Retail, Recession and Recovery: A Look at the Impact of the Recession on the Retail Industry and the Steps Towards Recovery
The recession has dominated the headlines for years now - hitting the UK hard in the home and on the high street. As we tightened our belts, more and more shops and retail units closed down and were boarded up. Today, the country seems to have avoided a triple-dip recession, and recently, encouraging signs have even begun to show.
High street hit hard
The recession affected Britain's retailers significantly. Using assumptions of what the country would look like outside recession, recent figures suggest that the overall cost of the downturn amounts to a huge £23 billion. The data factors in information on overall spending, including household disposable income, credit, population and demographic behaviour.
Since 2008, when the Lehman Brothers bank collapsed, heralding the start of the worst of the downturn in the UK, dozens of famous retail names have disappeared from the high street. The list includes Woolworths, Blockbusters, Borders, C&A, Zavvi and most recently Comet. HMV nearly joined the list in late 2012 but, after a flurry of store closures, managed to avoid complete dissolution.
Additional factors, like terrible summer weather, extreme winter snowfall and the on-going instability of the Eurozone exacerbated problems further for the UK's retail sector.
Slow trade and low confidence kept the UK's retail industry in treacherous waters for four years, but in late 2012 into 2013, green shoots tentatively began to emerge - as retail sales began to rise.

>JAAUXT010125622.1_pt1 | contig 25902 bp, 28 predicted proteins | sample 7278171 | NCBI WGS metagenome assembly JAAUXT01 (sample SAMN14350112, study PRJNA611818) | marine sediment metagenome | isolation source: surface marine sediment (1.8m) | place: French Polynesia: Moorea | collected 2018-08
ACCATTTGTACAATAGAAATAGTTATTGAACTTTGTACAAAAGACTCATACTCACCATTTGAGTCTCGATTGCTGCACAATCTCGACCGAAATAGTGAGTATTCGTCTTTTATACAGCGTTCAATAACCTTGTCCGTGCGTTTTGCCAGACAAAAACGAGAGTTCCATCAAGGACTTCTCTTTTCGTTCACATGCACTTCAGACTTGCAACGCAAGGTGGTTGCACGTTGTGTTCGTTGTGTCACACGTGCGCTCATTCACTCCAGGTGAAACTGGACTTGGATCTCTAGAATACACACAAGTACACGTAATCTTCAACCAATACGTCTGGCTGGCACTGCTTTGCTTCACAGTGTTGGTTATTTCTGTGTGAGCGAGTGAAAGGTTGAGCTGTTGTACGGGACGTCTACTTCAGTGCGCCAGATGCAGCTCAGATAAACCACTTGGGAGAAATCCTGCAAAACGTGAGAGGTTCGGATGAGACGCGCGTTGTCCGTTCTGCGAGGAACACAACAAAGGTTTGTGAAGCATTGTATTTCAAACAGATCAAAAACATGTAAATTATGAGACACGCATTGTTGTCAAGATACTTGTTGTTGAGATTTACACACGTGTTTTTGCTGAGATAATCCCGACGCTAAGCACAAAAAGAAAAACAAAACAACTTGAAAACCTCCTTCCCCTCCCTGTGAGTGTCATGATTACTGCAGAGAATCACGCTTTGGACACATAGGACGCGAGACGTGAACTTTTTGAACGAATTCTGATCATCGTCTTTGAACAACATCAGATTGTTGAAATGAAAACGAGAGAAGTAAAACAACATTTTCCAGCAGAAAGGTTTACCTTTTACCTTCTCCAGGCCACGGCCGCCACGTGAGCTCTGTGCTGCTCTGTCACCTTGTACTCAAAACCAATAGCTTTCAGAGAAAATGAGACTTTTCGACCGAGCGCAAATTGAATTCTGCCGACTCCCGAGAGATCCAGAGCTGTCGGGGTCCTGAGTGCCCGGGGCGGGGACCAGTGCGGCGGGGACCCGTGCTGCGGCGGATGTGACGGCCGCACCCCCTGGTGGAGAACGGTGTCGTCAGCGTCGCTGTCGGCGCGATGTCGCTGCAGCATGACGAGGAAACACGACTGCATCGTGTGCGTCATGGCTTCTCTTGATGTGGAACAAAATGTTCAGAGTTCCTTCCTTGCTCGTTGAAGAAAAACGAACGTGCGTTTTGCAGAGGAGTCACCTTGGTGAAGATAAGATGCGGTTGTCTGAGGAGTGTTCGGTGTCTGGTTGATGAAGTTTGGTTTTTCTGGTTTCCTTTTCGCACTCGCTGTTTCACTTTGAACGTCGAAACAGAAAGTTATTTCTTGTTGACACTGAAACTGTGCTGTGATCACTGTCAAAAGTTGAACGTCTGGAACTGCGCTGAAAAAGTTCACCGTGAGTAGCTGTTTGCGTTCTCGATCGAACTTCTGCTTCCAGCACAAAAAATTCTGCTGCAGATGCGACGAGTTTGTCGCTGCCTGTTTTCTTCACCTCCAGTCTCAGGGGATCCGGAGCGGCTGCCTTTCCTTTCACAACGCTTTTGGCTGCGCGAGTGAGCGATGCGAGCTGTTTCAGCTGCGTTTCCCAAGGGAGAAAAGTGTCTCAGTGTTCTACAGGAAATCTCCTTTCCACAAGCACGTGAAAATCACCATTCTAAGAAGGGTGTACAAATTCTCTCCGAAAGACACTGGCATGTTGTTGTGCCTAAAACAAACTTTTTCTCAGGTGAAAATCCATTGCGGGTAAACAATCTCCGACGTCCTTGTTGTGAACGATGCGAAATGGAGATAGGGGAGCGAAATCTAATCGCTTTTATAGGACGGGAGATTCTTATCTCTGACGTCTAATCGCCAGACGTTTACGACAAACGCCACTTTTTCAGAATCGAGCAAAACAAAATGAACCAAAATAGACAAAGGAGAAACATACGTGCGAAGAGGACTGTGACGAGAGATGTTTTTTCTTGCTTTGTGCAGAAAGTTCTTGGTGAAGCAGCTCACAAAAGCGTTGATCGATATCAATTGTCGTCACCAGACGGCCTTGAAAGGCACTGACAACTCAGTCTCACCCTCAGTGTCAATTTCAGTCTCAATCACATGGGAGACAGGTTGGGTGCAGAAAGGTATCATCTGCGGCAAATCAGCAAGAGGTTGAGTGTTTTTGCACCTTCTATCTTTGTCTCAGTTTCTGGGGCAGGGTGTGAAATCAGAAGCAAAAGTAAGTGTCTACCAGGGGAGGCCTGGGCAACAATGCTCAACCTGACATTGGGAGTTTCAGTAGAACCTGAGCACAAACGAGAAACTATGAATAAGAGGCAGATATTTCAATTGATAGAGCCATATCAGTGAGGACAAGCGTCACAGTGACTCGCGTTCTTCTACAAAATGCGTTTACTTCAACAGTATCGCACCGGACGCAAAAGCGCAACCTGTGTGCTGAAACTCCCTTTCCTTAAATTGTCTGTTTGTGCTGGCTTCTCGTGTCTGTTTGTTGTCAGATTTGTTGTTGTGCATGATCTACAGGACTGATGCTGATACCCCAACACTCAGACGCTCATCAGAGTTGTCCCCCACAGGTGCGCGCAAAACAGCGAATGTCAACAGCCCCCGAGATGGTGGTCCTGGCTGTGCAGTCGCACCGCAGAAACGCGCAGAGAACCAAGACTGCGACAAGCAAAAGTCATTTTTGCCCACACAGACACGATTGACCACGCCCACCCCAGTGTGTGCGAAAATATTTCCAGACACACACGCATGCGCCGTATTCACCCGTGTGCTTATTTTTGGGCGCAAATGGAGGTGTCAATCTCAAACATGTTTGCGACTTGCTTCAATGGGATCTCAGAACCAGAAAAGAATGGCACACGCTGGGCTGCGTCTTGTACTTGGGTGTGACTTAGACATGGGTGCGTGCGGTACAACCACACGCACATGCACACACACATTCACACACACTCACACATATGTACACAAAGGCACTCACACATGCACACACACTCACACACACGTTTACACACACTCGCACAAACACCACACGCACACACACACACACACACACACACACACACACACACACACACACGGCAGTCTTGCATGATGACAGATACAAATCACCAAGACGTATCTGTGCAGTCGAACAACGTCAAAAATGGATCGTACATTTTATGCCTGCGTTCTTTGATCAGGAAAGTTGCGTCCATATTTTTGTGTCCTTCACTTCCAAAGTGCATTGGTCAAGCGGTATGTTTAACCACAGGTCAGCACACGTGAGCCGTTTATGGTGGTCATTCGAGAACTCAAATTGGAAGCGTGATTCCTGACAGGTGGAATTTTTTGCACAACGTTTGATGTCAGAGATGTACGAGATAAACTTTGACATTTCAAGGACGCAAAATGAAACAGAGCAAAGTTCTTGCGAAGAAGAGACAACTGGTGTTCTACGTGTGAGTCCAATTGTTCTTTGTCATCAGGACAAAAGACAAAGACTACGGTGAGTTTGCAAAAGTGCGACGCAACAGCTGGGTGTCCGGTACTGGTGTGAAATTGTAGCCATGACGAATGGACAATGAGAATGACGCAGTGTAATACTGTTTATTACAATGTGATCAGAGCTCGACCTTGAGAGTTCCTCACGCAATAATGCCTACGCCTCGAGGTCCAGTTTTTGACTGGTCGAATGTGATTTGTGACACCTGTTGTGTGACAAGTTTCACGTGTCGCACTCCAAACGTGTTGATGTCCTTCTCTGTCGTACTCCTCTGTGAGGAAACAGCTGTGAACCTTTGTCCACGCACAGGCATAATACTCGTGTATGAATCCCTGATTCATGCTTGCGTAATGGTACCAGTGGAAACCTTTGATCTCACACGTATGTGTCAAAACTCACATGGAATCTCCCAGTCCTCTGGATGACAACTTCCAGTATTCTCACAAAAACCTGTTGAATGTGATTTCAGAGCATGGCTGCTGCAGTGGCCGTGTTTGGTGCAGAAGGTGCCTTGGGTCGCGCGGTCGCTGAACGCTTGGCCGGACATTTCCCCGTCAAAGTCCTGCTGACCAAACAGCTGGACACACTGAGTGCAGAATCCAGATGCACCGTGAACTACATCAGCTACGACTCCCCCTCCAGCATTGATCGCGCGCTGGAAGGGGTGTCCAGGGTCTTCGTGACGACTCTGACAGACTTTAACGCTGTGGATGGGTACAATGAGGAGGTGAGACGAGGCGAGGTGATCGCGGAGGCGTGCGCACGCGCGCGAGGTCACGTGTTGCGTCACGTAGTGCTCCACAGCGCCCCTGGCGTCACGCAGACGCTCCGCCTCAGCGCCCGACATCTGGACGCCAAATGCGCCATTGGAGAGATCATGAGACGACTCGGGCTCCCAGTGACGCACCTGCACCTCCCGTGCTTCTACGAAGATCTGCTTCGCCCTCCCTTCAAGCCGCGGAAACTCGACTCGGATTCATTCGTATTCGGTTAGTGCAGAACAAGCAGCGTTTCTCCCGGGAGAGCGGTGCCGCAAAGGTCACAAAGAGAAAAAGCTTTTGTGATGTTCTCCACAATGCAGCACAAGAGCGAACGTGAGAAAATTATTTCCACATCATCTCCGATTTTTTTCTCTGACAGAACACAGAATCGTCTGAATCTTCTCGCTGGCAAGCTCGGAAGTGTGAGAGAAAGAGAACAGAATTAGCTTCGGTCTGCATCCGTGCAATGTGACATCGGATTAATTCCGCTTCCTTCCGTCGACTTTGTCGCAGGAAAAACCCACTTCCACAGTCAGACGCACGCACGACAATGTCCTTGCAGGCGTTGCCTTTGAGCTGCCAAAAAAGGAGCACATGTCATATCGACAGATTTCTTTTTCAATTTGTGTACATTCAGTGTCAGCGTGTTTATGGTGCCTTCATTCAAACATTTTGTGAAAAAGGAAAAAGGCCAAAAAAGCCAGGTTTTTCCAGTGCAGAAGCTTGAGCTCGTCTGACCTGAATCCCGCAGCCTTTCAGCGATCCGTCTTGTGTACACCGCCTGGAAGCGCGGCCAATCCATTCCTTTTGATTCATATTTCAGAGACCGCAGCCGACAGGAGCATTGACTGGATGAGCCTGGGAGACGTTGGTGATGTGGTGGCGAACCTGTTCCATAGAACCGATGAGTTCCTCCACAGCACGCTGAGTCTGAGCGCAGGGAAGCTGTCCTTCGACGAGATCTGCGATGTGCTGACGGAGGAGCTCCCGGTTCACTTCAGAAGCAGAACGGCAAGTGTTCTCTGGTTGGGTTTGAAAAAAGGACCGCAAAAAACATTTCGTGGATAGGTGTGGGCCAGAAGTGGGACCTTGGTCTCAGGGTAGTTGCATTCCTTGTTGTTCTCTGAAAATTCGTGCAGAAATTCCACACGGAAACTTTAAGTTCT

Many observers dismissed the positive signs as an effect of an upbeat year - including the Jubilee and a phenomenally successful Olympic games - which raised the profile of the country and kick-started spending. But the trend continued, by March of 2013 , withstanding hits like the horsemeat scandal, retail sales had reached a 3-year high - up 2.7% on the previous year.
The surge is being fuelled by a demand for electronic goods, especially smart-phones and tablet computers, but furniture and groceries are keeping pace. The Chancellor's recent budget, which cut fuel and beer duty and raised the tax-free income threshold, seems to have had its intended effect: increasing disposable income and encouraging household spending.
The online retail industry has also been performing well, with online business sales rising by 10% in 2013. Yet recent discussions of an 'online sales tax' have triggered unrest: retailers warn that any imposed tax would be a barrier to entrepreneurship, reduce choice and negatively impact small businesses - ultimately affecting jobs and spending.
With this in mind, Economists are quick to point out that the recovery remains gradual and fragile - and focus should stay on restoring confidence to ensure a lasting revival. Supermarket giant Tesco posted a drop in overall sales in mid 2013, citing issues like the horsemeat scandal and sluggish consumer spending as lead causes. Given the risk of slipping back into recession, many retailers are emphasising a 'slowly-but-surely' approach: recent research showed that customers were reacting to the positive signs - with mood for the on-going recovery improving fractionally.
Given the tightrope on which the UK's economy is balanced, the slow route to recovery seems to be the only choice. Many retailers are preparing for several more years of tough sales figures and are treating a 'flat-line' in their sales figures as a positive result.
How did the recession affect your high street? What signs have you seen that the retail industry is beginning to recover?